Culinary Arts Program Cooking Up Visibility at TSTC

(HUTTO) – Texas State Technical College’s Culinary Arts program is gaining interest among students.

Chef Martin Ellenberger of Hutto joined the faculty at Texas State Technical College in Williamson County in late August. He is the primary instructor for that campus’ Culinary Arts program, which also has a high school dual enrollment teacher and an adjunct instructor.

Ellenberger, an Ohio native, initially joined the Culinary Arts faculty at TSTC in Waco in January 2015. He decided to change campuses to decrease his commute.

“It’s definitely different (at the Williamson County campus),” Ellenberger said. “There is a lot more stuff I need to stay on top of. I’m buying products and doing lesson plans. I’m able to create the recipes I want and have more responsibility with what I’m doing.”

The program had four students last fall, but has 12 students enrolled this year.

Brady Davis, 20, of Georgetown and a 2014 graduate of Eastview High School, has worked at the Walburg German Restaurant since high school. He said he finds kitchen life enjoyable and wants to learn everything he can in his classes. His goal is to own a food truck.

“I like the flexibility. The price was a huge factor, and I can keep a full-time job,” Davis said.

Brayan Flores, 18, of Taylor and a 2016 graduate of Taylor High School, took culinary classes through dual enrollment. The classes he is taking now at TSTC are an extension of what he has already learned. Flores also wants his own food truck or restaurant in a few years.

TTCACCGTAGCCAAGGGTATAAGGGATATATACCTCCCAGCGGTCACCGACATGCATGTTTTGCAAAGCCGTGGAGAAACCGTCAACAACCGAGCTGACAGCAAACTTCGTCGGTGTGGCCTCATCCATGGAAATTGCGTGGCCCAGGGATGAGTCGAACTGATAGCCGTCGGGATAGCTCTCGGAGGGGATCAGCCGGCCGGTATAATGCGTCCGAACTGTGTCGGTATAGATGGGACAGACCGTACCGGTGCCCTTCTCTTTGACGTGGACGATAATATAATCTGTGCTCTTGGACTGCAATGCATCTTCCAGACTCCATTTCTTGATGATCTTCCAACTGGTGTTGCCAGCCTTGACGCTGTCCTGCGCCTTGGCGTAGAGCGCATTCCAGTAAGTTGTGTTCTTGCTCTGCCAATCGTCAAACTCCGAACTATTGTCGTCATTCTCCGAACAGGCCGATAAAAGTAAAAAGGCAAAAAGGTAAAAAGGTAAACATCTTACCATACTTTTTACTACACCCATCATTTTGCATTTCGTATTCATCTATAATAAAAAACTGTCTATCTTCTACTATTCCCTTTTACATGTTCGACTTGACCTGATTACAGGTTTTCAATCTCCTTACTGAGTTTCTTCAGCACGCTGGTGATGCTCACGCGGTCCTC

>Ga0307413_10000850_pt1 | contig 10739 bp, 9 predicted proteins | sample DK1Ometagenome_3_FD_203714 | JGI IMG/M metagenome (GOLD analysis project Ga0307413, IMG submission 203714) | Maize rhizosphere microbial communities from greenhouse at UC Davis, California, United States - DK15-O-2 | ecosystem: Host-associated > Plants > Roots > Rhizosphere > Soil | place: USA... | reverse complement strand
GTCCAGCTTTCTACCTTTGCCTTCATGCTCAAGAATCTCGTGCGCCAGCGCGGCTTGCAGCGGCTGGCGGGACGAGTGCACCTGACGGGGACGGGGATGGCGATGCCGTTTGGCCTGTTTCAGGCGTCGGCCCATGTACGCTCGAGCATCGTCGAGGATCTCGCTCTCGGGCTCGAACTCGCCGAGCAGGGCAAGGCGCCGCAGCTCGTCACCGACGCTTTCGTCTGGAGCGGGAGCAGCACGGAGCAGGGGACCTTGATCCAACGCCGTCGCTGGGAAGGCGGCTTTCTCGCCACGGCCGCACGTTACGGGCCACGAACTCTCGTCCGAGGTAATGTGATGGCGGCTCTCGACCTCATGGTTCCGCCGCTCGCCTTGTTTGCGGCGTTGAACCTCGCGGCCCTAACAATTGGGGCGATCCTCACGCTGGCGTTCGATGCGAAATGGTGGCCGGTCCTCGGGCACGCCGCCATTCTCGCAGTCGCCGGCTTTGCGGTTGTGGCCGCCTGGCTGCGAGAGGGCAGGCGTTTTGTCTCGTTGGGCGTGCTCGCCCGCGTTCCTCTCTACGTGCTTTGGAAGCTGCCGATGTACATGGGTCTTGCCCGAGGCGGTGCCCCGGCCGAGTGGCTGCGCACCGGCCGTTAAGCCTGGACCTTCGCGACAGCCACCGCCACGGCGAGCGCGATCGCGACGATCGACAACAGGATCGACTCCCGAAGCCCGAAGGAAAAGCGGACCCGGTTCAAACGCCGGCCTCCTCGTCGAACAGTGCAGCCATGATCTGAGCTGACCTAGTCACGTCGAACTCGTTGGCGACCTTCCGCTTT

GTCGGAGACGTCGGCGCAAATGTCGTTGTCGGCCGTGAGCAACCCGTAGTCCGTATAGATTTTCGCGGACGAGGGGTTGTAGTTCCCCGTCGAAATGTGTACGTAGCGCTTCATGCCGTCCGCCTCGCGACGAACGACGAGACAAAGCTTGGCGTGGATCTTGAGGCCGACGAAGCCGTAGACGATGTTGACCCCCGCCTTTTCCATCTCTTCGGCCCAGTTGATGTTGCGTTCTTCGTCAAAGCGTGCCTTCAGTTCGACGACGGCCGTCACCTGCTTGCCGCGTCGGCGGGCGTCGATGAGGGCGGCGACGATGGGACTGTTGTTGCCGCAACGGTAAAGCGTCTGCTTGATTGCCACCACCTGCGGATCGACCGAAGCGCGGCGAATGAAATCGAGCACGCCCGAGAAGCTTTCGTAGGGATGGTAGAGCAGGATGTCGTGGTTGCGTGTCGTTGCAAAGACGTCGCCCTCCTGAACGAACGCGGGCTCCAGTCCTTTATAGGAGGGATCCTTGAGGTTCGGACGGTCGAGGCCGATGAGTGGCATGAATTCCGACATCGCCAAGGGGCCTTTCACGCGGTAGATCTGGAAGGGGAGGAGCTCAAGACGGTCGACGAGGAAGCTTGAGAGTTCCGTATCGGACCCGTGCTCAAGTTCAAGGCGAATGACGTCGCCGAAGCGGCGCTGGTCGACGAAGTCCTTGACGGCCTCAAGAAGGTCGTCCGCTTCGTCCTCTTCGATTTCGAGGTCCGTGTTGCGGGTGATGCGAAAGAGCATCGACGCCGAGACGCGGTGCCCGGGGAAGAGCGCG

On a recent afternoon, Flores donned plastic gloves to melt a slab of butter on a pastry board to make dough.

“I like to look at different recipes and try them out,” Flores said. “I want to learn whatever will help me in the workforce.”

Some of the classes students will take this fall include Meat Preparation and Cooking, Food Service Operations and Systems, and Fundamentals of Baking.

“I like the way that we are structured,” Ellenberger said. “We take the students from having no culinary knowledge to being able to produce in a restaurant setting. I try to introduce as many items as possible that they would not be familiar with in the process.”

Culinary Arts’ two kitchens are on the third floor of the East Williamson County Higher Education Center in Hutto. The cooking kitchen can comfortably accommodate 24 students, and the baking kitchen can hold up to 20 students. Each kitchen has movable tables and stools, an array of skillets, pots, pans, ovens and cold-storage areas.

“I am excited and relieved at the opportunity to have someone who is as well-versed in our curriculum and as talented as Chef Martin is,” said Evan Morgan, Executive Director of the East Williamson County Higher Education Center. “In theory, this is his kitchen.”

When students leave the program with their Certificate 2 in Culinary Arts, Ellenberger wants them to be comfortable using knives, have an increased curiosity about food and have confidence in their skills.

Ellenberger’s goal, along with that of leaders at TSTC in Williamson County, is to see the program take advantage of the Austin area’s thriving culinary scene, where there is Thai, Chinese and Mexican cuisine, barbecue, Southern food and an assortment of food trucks.

The program will also enroll students in January for the Spring Semester. For more information, visit

_DSC0729 resized